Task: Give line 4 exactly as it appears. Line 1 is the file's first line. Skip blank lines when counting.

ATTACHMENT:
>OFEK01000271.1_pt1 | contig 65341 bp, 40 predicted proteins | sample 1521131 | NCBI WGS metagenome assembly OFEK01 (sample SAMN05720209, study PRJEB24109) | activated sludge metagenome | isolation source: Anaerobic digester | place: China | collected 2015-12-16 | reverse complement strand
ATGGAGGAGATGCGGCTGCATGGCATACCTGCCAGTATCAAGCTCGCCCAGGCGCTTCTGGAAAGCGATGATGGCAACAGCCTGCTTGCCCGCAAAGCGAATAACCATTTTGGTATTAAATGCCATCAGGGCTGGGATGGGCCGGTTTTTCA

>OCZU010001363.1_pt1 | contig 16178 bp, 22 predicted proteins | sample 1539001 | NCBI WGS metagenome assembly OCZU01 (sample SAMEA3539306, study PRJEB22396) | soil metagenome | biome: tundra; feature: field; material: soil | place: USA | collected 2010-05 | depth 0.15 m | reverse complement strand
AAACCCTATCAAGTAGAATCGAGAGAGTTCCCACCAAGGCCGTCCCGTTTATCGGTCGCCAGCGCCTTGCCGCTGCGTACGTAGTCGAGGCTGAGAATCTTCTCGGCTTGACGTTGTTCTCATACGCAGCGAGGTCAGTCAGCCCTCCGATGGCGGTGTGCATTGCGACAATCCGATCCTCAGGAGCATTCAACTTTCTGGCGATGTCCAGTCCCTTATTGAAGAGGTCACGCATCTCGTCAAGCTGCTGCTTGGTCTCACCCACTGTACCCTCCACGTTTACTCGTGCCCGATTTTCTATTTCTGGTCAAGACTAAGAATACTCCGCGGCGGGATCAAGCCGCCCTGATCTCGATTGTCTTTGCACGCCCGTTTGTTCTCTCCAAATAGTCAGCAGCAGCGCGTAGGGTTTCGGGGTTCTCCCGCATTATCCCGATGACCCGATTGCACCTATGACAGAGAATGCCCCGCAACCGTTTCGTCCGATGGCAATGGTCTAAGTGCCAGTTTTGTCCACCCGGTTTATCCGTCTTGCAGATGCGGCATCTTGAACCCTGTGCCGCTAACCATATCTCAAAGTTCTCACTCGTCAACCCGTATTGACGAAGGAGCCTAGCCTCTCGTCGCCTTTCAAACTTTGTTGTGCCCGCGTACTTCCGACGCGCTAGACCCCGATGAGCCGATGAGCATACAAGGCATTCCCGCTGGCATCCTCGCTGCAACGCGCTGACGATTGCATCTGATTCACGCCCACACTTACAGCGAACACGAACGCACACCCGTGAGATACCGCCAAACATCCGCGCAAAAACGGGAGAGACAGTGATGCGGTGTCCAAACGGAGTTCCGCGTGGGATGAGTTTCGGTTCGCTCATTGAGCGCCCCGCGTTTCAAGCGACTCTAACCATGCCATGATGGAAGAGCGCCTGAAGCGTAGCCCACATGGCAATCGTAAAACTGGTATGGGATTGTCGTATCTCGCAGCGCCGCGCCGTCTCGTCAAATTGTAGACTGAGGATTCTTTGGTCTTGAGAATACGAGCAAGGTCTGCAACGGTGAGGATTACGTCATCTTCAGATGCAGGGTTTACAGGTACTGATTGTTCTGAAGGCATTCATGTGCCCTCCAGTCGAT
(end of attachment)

AAACCCTATCAAGTAGAATCGAGAGAGTTCCCACCAAGGCCGTCCCGTTTATCGGTCGCCAGCGCCTTGCCGCTGCGTACGTAGTCGAGGCTGAGAATCTTCTCGGCTTGACGTTGTTCTCATACGCAGCGAGGTCAGTCAGCCCTCCGATGGCGGTGTGCATTGCGACAATCCGATCCTCAGGAGCATTCAACTTTCTGGCGATGTCCAGTCCCTTATTGAAGAGGTCACGCATCTCGTCAAGCTGCTGCTTGGTCTCACCCACTGTACCCTCCACGTTTACTCGTGCCCGATTTTCTATTTCTGGTCAAGACTAAGAATACTCCGCGGCGGGATCAAGCCGCCCTGATCTCGATTGTCTTTGCACGCCCGTTTGTTCTCTCCAAATAGTCAGCAGCAGCGCGTAGGGTTTCGGGGTTCTCCCGCATTATCCCGATGACCCGATTGCACCTATGACAGAGAATGCCCCGCAACCGTTTCGTCCGATGGCAATGGTCTAAGTGCCAGTTTTGTCCACCCGGTTTATCCGTCTTGCAGATGCGGCATCTTGAACCCTGTGCCGCTAACCATATCTCAAAGTTCTCACTCGTCAACCCGTATTGACGAAGGAGCCTAGCCTCTCGTCGCCTTTCAAACTTTGTTGTGCCCGCGTACTTCCGACGCGCTAGACCCCGATGAGCCGATGAGCATACAAGGCATTCCCGCTGGCATCCTCGCTGCAACGCGCTGACGATTGCATCTGATTCACGCCCACACTTACAGCGAACACGAACGCACACCCGTGAGATACCGCCAAACATCCGCGCAAAAACGGGAGAGACAGTGATGCGGTGTCCAAACGGAGTTCCGCGTGGGATGAGTTTCGGTTCGCTCATTGAGCGCCCCGCGTTTCAAGCGACTCTAACCATGCCATGATGGAAGAGCGCCTGAAGCGTAGCCCACATGGCAATCGTAAAACTGGTATGGGATTGTCGTATCTCGCAGCGCCGCGCCGTCTCGTCAAATTGTAGACTGAGGATTCTTTGGTCTTGAGAATACGAGCAAGGTCTGCAACGGTGAGGATTACGTCATCTTCAGATGCAGGGTTTACAGGTACTGATTGTTCTGAAGGCATTCATGTGCCCTCCAGTCGAT